ERC FUNDED PROJECTS | ERC: European Research CouncilERC FUNDED PROJECTS | ERC: European Research Council

Summary Studying host-pathogen interactions by focusing on the interaction of a single pathogen with the host has defined our ... Since our discovery that mammalian adipose tissue is enriched for iNKT cells, we have identified a critical role for iNKT cells ... It is the site of several metabolic pathways essential for the parasites survival, and thus an important drug target. Like ... How are misfolded proteins distinguished from folding intermediates? How are proteins moved across the membrane? How is the ...
more infohttps://erc.europa.eu/projects-figures/erc-funded-projects/results?f%5B0%5D=funding_scheme%3AStarting%20Grant%20%28StG%29&f%5B1%5D=call_year%3A2015&f%5B2%5D=tid%253Aparents_all%3A77&f%5B3%5D=tid%253Aparents_all%3A72&%3Bf%5B1%5D=call_year%3A2017&%3Bamp%3Bf%5B1%5D=xml_domain%3ALS&%3Bamp%3Bf%5B2%5D=tid%253Aparents_all%3A64&%3Bamp%3Bf%5B3%5D=tid%253Aparents_all%3A86

Cryo-soft X-ray tomography: using soft X-rays to explore the ultrastructure of whole cells | Emerging Topics in Life SciencesCryo-soft X-ray tomography: using soft X-rays to explore the ultrastructure of whole cells | Emerging Topics in Life Sciences

... virus-host interactions, cell motility, parasite life cycle, and lymphocyte activation and function (Table 1B). ... 2012) Towards an atlas of mammalian cell ultrastructure by cryo soft X-ray tomography. J. Struct. Biol. 177, 179-192 doi: ... Cryo-SXT is a 3D imaging method for the visualisation of cellular ultrastructure at an intermediate resolution [5] and ... 2017) Biochemistry of malaria parasite infected red blood cells by X-ray microscopy. Sci. Rep. 7, 802 doi:10.1038/s41598-017- ...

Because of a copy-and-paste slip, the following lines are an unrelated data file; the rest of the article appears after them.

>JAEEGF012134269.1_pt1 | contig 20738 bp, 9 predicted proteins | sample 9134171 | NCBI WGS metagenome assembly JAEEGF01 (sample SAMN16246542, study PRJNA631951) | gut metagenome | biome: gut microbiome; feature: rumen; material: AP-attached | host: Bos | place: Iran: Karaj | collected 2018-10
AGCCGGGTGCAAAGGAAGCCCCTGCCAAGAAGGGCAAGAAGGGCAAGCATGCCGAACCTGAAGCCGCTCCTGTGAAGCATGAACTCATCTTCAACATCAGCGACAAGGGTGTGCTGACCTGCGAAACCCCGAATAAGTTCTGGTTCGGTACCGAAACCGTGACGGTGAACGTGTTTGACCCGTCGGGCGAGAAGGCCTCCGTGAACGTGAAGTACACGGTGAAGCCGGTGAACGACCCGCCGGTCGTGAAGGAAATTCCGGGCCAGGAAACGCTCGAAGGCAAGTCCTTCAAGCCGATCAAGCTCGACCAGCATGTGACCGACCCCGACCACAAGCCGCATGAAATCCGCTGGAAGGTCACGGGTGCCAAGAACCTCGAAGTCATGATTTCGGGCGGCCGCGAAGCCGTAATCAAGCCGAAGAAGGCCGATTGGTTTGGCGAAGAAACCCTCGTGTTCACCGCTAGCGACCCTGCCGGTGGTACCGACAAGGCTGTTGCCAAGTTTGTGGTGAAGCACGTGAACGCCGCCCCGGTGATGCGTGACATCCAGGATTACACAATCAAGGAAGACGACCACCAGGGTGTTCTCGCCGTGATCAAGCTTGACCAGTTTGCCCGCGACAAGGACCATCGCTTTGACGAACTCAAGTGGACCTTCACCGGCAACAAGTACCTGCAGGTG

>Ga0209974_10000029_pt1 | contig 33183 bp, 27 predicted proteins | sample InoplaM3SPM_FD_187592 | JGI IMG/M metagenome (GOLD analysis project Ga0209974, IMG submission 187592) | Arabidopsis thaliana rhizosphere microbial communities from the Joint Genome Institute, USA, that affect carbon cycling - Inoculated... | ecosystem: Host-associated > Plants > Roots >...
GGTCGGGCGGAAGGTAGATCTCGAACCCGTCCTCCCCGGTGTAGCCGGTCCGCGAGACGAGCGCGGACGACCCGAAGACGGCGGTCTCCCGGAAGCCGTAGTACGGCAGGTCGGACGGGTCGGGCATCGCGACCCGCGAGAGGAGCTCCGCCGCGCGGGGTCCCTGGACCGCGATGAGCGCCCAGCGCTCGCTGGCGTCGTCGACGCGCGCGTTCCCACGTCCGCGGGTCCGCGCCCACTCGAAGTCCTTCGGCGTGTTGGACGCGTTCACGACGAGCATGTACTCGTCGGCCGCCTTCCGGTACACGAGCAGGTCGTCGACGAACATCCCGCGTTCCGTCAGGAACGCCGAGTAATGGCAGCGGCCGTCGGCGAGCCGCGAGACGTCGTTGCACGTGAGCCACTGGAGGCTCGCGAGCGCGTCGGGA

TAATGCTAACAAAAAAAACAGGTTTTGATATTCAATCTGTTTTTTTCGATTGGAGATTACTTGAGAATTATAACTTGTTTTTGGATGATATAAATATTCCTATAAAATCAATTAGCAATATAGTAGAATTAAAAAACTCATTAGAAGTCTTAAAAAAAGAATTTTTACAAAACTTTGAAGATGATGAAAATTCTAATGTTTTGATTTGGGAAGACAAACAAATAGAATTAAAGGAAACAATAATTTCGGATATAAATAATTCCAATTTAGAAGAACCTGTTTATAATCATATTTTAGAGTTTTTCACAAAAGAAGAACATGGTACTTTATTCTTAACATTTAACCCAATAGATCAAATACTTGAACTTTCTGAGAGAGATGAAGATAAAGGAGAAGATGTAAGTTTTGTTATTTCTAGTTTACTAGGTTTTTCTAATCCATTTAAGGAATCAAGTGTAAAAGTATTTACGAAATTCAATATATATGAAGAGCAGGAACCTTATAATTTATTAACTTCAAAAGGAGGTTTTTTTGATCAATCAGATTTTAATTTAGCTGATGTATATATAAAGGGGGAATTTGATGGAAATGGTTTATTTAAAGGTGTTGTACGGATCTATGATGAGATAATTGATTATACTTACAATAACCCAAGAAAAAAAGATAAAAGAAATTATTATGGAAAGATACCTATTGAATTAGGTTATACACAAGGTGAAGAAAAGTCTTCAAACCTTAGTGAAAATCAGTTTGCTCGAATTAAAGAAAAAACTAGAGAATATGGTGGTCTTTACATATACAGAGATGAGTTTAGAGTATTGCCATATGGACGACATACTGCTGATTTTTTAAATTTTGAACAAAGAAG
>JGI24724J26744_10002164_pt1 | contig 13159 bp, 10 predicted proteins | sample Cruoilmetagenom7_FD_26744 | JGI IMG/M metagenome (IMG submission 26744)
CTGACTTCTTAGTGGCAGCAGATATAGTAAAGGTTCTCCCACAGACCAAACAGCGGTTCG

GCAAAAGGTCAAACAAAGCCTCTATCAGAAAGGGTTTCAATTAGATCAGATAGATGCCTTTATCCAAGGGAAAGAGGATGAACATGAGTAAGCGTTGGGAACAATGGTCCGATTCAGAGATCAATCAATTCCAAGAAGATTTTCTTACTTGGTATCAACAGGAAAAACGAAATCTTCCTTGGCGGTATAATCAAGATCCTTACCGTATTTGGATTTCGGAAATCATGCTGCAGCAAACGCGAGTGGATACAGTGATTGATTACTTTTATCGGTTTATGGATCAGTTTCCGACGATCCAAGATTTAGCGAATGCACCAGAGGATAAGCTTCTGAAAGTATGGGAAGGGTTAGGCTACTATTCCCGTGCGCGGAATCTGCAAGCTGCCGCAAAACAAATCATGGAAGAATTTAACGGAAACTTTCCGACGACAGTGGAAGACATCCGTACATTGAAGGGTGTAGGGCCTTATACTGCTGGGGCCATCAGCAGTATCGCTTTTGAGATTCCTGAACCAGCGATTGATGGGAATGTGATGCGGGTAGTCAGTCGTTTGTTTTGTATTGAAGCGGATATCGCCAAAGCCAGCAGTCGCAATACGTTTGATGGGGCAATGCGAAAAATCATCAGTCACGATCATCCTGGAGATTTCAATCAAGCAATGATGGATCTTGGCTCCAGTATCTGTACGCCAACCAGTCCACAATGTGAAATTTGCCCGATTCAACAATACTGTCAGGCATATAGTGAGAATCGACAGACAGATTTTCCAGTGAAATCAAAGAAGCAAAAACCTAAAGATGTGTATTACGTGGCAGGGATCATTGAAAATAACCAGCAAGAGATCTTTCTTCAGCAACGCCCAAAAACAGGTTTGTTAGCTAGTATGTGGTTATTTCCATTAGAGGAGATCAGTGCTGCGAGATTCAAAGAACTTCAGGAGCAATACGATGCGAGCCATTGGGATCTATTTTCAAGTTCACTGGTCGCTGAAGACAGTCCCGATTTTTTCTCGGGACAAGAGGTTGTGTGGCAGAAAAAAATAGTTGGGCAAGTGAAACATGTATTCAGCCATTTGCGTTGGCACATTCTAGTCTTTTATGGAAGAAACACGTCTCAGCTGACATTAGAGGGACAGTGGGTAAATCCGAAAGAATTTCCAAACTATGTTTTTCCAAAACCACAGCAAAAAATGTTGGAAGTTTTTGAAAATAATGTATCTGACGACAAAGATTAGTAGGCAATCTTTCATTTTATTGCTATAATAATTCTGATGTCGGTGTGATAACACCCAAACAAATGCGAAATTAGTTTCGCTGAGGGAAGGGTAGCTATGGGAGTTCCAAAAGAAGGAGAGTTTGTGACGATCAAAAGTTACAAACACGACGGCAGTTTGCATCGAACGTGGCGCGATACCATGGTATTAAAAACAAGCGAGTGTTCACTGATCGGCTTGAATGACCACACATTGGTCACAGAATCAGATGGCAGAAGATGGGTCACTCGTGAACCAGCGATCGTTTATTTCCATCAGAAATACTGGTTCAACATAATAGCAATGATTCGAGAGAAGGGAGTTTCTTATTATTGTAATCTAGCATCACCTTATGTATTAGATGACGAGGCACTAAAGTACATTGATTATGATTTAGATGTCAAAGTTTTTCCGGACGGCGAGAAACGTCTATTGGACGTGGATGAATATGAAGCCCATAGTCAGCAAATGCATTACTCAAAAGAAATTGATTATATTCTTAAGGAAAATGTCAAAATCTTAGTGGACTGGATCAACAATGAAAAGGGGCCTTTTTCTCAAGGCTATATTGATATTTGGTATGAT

more infohttp://www.emergtoplifesci.org/content/2/1/81

Protocols and Video Articles Authored by Theodore G. AndreadisProtocols and Video Articles Authored by Theodore G. Andreadis

Findings suggest a degree of host-parasite co-speciation with host switching occurring occasionally when the "normal" host is ... We investigated vector-host interactions and host-feeding patterns of 531 blood-engorged mosquitoes in four competent mosquito ... On the other hand, a single species of copepod can serve as an intermediate host to several Amblyospora species and some ... and mammalian-derived blood meals. However, Cx. pipiens form pipiens with mammalian- (including human-) derived blood meals had ...
more infohttps://www.jove.com/author/Theodore+G._Andreadis

Protocols and Video Articles Authored by Theodore G. Andreadis (Translated to Turkish)Protocols and Video Articles Authored by Theodore G. Andreadis (Translated to Turkish)

Findings suggest a degree of host-parasite co-speciation with host switching occurring occasionally when the "normal" host is ... We investigated vector-host interactions and host-feeding patterns of 531 blood-engorged mosquitoes in four competent mosquito ... On the other hand, a single species of copepod can serve as an intermediate host to several Amblyospora species and some ... and mammalian-derived blood meals. However, Cx. pipiens form pipiens with mammalian- (including human-) derived blood meals had ...